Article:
If you are considering getting divorced or have already filed, one of your biggest concerns may be in regards to your future financial stability. Divorce means that your marital assets and properties will be calculated and then distributed between you and your former spouse.
However, it's not just your assets that will be divided. Any debt you and your spouse have will be split up as well and this can be a very challenging process. If you are divorcing and have debt, you should know how it can affect your divorce settlement and what it could mean for your future.
To begin with, you should understand that in Florida, property division is done in accordance with state equitable distribution laws. This means that unless you are able to come to an agreement with your spouse on your own, the courts will add up all your martial assets and distribute them based on what it deems to be fair; not equal, but fair.
Debts that exist will be included in the division of property if they are considered to be marital property. This means that it was incurred during the time two people are married. If you have separate debt that existed before the marriage, it would generally be considered a separate liability and it likely would not be eligible for distribution.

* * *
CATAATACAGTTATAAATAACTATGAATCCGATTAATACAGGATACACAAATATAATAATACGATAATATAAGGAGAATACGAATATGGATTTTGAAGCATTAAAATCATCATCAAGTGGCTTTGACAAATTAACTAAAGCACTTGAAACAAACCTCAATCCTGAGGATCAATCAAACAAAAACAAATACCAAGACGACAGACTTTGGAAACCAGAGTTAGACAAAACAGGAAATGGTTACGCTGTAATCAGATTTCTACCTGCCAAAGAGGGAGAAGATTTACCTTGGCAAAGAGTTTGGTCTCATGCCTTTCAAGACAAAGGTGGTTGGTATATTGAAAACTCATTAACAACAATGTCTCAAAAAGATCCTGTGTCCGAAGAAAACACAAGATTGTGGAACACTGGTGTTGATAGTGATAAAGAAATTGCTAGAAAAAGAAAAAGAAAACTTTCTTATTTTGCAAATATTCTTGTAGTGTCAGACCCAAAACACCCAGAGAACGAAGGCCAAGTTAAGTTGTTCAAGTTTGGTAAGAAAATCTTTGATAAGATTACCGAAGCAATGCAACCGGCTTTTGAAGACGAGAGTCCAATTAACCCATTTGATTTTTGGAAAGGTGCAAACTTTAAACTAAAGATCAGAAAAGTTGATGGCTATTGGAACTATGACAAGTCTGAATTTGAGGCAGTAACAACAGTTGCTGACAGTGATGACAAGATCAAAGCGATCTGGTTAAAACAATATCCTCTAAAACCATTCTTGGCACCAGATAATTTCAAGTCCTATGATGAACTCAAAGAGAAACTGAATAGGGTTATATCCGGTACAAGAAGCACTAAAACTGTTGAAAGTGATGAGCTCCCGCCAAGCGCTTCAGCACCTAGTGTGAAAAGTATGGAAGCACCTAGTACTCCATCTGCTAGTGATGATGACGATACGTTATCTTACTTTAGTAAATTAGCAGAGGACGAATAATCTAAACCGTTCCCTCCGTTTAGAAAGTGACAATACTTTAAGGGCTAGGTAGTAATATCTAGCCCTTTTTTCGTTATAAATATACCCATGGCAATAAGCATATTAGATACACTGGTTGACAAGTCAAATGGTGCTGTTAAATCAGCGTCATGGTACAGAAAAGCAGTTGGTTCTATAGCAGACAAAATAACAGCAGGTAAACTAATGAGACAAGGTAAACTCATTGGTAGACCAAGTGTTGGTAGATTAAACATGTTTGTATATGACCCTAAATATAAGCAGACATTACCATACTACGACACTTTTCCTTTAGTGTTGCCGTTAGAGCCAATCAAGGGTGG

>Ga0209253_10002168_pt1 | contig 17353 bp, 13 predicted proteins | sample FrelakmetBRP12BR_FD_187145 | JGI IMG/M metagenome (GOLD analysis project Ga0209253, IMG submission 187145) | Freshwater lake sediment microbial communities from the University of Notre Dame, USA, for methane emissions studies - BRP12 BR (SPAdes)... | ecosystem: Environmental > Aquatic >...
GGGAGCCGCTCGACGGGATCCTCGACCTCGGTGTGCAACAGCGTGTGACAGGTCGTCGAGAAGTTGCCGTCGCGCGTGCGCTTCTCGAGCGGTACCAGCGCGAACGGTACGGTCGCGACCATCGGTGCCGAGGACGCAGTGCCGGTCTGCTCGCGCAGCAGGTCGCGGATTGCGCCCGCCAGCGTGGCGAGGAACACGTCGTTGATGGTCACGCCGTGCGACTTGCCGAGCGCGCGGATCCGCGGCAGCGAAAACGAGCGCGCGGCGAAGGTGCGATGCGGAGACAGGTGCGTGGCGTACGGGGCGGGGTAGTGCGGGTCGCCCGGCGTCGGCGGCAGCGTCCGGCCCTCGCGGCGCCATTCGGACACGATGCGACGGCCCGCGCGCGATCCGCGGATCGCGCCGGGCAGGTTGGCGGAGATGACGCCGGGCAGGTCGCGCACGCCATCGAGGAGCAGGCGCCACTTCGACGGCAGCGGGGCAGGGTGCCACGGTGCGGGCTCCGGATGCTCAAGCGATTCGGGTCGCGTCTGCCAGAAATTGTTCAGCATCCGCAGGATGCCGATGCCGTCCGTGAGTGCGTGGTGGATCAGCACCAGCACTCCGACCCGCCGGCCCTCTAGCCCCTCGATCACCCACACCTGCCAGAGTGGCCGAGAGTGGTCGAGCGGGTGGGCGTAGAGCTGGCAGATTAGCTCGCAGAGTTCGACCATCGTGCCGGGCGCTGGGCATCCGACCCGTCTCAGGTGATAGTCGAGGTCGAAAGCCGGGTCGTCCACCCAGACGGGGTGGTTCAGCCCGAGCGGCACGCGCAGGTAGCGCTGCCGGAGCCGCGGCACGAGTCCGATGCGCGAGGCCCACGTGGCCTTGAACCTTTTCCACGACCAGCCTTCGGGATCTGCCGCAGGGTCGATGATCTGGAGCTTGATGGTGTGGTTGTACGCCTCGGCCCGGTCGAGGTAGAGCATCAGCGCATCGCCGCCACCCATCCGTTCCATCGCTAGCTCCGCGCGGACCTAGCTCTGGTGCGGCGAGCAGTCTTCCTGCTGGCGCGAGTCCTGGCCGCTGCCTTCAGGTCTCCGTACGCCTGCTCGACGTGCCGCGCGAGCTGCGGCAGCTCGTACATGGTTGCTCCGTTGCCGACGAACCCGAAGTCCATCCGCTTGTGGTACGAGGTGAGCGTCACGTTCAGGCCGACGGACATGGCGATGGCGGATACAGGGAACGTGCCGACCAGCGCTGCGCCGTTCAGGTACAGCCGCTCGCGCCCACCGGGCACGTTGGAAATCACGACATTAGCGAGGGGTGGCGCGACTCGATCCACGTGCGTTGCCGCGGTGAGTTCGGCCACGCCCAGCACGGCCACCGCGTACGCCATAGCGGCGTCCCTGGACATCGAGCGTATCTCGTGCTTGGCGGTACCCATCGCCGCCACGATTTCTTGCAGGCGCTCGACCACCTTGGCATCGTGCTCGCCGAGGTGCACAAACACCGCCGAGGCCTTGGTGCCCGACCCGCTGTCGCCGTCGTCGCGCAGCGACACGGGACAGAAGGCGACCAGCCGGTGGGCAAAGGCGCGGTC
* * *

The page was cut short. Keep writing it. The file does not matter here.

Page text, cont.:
It should also be understood that once the division of property has been resolved, you can still be held financially accountable for existing debts like credit card debt. Unless you go through the process of converting a joint account into an individual one, creditors can still come after you or your ex for payment even if the divorce assigned the debt to just one person.
Millions of people in the U.S. carry some kind of debt including medical debt, student loans and mortgages. Discussing your financial situation with your attorney to make sure you are clear on how the debt could be divided and what your responsibilities are can be an effective way to protect yourself and your financial future.
Source: FindLaw.com, "Credit and Divorce," accessed on Sept. 21, 2015